People came from far and wide to have a look through old man McGuffin's possessions. When the eccentric old coot died his family chose to hold a massive estate sale to sell off most of the obscure items and various junk that he'd collected over the years. Jack had always been a fan of unusual things, so of course he was first in line when the house was opened for business. Most of the old man's collection hadn't interested him - what use did he have for a box of flatware from 1973 or a rusty pogo stick? - but there was one particular item that jumped out at him. A music book, to be precise. The book of piano scores looked older than dirt itself with its withered yellow pages that crinkled when Jack turned them. There was no composer or book title listed and the song titles were all bizarre one-word affairs such as Success and Wealth. Two dollars seemed more than fair for a book of new piano tunes to noodle around with, so Jack gladly made the purchase.

Book in hand, Jack returned home. Well, if one could call it home. It was really little more than a simple dwelling with rusted pipes, peeling linoleum, and all sorts of skittering noises echoing in the walls. The only thing of value in the whole place was a little Casio keyboard that he'd bought at a rummage sale in his youth. After dropping out of high school ten years ago life went straight downhill for Jack. He'd never been able to hold a decent job, women shunned him for someone with a future, and he'd maxed out the few credit cards that companies were willing to risk on him. With Jack's life in a downward spiral, his puny piano was the only thing that gave him pleasure anymore.

The first song in the book was titled Calm. Jack placed his fingers on the dinky keyboard and began to play, his hands seemingly moving on their own across the keys as he played the melody. The serene music seemed to take him away from his troubles and all thoughts of overdue bills, his crippling lonliness, and inability to hold down a steady job were forgotten. By the time he'd finished the song, he felt at peace with his troubles.

Anxious for more music, Jack turned the page. The next song was one he'd seen at the yard sale, the one titled Success. Jack began the piece and as he played something wonderous happened. The high school GED hanging on the wall faded and rippled, becoming a Master's degree in business management. The stack of job applications for work at fast food restaurants and temp jobs shimmered and became a stack of contracts that needed his stamp of approval. A warm fuzziness invaded Jack's brain as he finished the song and by the time he'd lifted his hands from the keys, he had a complete knowledge of how to manage a Fortune 500 company.

Oblivious to the changes in his life, Jack turned to the next song, this one entitled Wealth. Just as before, while he played his surroundings changed. The overdue credit card bills became notices of credit limit increases, the losing lottery tickets gathering dust on the table transformed into million dollar winners, and his dilapidated hovel morphed into a luxurious condo full of trendy electronics and comfortable furnature. Even the little Casio keyboard became a full size digital piano, and all without Jack realizing anything had changed. As far as he knew, things had always been this way.

The songs went on and on, and with each one the circumstances of Jack's life changed and reality shifted. Health cleared away the cholesterol buildup that was silently killing him. Skill added a private basketball court to the backyard and threw in the ability to make the most of it to Jack's body as a bonus. Love caused a gold wedding ring to appear on Jack's finger, the condo to expand to provide comfortable living for two, and the lone photo of Jack at the piano hanging on the wall changed to show Jack and a lovely woman at the piano playing a duet.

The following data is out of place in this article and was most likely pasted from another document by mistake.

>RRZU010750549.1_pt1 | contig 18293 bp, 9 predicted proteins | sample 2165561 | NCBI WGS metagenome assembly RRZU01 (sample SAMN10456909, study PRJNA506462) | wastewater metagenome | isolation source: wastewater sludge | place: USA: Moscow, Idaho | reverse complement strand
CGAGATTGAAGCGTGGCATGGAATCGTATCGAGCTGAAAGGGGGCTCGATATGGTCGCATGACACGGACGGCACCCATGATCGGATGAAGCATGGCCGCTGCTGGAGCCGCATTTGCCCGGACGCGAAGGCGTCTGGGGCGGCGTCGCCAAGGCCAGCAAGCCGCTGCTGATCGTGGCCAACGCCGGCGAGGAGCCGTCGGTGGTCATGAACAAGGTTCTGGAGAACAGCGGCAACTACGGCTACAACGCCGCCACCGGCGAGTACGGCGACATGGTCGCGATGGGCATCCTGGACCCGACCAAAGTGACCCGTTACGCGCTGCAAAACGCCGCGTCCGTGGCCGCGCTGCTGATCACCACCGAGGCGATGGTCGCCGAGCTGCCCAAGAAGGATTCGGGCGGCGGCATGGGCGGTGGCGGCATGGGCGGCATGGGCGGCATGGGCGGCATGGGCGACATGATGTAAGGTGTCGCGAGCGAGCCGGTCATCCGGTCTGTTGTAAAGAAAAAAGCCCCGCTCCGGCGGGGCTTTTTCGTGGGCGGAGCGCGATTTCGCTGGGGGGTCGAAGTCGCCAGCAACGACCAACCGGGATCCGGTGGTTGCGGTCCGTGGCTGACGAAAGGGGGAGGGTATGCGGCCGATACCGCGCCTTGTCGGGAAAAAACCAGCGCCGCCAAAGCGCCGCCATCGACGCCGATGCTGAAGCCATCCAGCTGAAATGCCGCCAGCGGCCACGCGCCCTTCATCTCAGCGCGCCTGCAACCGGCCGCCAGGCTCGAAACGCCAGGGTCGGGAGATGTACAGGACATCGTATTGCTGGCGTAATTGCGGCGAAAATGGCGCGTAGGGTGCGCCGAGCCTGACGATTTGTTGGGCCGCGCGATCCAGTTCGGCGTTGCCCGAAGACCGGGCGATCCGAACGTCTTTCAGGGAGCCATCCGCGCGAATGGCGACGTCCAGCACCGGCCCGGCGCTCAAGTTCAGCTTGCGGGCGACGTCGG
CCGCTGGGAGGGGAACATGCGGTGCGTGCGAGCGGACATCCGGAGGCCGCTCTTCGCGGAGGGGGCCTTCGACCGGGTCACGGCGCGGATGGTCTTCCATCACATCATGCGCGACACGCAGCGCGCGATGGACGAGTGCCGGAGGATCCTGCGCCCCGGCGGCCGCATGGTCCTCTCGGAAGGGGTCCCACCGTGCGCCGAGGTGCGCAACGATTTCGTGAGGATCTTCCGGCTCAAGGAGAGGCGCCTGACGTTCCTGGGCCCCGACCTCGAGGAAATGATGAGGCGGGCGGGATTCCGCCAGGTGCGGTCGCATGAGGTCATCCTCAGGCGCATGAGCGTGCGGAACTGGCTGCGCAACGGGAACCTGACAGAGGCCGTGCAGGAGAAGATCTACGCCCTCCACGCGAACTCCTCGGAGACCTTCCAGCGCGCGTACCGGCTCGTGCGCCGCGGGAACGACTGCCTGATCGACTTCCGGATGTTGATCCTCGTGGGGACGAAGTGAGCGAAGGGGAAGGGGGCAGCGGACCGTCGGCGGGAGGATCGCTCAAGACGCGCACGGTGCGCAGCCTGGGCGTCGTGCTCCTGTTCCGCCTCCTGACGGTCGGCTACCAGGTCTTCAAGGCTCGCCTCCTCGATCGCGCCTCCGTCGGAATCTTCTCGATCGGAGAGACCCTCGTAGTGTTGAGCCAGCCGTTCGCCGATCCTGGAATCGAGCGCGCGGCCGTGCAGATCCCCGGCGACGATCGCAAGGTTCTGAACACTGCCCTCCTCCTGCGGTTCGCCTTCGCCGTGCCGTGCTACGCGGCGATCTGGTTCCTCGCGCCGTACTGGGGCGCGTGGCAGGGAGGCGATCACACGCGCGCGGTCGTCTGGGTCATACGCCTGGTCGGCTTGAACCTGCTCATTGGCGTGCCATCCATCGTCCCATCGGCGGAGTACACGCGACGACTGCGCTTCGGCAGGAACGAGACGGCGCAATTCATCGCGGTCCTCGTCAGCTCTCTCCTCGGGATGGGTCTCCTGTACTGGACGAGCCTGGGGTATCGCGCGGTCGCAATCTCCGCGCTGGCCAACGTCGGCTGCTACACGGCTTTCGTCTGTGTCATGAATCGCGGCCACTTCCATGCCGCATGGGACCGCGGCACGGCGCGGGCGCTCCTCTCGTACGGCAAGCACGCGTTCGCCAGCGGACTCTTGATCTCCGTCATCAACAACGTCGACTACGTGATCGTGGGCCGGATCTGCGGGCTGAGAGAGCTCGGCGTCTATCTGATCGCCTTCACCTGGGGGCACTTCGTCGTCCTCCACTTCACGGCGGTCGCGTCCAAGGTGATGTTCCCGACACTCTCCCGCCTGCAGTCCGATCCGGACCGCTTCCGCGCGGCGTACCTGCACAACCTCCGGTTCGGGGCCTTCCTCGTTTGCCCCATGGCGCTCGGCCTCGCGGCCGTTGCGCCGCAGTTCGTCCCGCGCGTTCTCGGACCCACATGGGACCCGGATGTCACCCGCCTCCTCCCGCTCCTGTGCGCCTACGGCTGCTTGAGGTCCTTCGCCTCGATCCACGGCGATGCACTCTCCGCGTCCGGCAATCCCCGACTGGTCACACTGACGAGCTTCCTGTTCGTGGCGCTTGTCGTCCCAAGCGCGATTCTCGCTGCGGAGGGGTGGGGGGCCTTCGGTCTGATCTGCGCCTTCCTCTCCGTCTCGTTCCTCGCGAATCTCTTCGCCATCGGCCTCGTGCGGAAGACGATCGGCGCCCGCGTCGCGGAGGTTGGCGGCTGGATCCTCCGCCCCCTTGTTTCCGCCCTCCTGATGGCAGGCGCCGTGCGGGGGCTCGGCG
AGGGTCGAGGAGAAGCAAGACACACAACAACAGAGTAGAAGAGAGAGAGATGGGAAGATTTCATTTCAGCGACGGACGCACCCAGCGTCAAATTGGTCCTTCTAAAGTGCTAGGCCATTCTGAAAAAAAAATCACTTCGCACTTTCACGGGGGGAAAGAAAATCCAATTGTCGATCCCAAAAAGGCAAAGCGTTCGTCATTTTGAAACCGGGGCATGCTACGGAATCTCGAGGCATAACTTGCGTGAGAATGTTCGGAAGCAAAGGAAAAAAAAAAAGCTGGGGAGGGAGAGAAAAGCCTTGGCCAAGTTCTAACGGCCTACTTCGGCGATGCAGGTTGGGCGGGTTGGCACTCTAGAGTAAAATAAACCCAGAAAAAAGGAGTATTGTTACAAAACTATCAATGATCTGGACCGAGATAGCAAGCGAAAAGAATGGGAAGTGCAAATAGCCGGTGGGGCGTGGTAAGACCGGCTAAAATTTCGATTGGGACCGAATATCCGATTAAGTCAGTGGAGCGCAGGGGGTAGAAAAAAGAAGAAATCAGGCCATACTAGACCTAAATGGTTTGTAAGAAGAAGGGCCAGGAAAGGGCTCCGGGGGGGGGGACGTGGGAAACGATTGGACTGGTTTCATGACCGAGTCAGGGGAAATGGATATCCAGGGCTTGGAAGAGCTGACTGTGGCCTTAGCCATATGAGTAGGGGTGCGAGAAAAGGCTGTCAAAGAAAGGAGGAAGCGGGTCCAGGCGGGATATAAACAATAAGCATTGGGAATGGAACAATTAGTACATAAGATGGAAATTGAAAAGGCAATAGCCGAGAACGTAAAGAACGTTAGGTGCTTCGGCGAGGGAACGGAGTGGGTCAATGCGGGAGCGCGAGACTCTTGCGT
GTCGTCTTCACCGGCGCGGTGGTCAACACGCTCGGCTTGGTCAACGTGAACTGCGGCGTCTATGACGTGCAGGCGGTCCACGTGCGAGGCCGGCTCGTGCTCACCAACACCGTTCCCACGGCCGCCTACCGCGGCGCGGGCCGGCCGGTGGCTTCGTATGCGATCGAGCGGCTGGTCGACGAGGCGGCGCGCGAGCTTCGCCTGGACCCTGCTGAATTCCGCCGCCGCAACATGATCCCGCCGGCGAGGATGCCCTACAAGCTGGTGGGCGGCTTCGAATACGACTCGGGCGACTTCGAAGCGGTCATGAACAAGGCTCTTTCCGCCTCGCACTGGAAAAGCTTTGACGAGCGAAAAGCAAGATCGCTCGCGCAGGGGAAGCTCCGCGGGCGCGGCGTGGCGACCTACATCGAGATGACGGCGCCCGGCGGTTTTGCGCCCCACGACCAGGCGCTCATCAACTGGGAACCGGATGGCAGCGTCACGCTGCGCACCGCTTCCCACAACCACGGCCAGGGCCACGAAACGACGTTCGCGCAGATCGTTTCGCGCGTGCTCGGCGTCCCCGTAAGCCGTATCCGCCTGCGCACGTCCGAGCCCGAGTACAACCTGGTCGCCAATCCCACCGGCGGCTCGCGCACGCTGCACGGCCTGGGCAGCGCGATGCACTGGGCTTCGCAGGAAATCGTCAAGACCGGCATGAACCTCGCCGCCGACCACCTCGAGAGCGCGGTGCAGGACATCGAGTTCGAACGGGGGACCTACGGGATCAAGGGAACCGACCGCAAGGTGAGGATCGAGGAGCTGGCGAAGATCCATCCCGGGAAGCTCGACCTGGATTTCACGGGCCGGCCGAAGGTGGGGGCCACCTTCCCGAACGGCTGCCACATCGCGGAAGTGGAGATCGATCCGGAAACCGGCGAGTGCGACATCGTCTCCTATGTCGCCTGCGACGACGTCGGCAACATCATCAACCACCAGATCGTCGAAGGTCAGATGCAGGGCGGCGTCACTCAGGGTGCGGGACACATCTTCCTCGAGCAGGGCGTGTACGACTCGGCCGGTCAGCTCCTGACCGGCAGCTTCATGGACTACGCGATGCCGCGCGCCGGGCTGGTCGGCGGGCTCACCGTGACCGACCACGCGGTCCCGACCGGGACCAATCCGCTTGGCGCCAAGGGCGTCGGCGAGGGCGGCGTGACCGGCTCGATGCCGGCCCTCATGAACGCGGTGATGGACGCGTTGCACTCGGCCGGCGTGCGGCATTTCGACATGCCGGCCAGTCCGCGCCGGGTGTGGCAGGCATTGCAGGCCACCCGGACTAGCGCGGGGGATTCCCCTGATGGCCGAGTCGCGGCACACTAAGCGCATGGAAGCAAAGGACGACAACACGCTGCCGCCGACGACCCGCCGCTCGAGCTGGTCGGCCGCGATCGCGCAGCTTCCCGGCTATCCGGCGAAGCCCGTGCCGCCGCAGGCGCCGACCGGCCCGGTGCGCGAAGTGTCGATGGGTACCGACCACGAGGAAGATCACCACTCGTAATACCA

The book nearly complete, Jack turned to the last song: Fear. His hands hovered above the keys for a moment as the door opened and the women from the picture came in.

"Almost done?" she asked.

"Yeah, but I guess I can quit early. How was your day?"

"Just another typical day in court. The judge dismissed the case."

"Another win for the lovely lawyer Laura," Jack said, rising from the piano bench and kissing her. "How much time before your sister's party?"

"Another few hours. Why?"

"There's just enough time to shoot some hoops. I'll be out back."

"I wish you wouldn't play on that court. The backboard's loose and I'm afraid you're going to break your neck hanging from it like you always do."

"I'm so close to perfecting my slam dunk though," Jack said on his way to the court, "Trust me, honey. I'll be fine."

Laura was on her way out of the room when the music book caught her eye. "Hmm, this is new," she said to herself and sitting on the bench. She placed her fingers over the keys and began to play.

Outside, Jack was enjoying the peace of the court and practicing his shots and dunks. In a moment of enthusiasm he leapt up, slammed the ball through the hoop, and grabbed on, counting his seconds of hang time. The added weight was too much for the aging backboard and the whole assemblage came loose from the pole, falling to the ground and taking Jack with it. He landed on his back and didn't even have a chance to scream as the backboard slammed straight into his neck, crushing his windpipe. As the world faded to white around him Jack could only hear the minor chords coming from the piano, the sounds of Fear.

Written for The Blood is the Life: A Frightful Halloween Quest.

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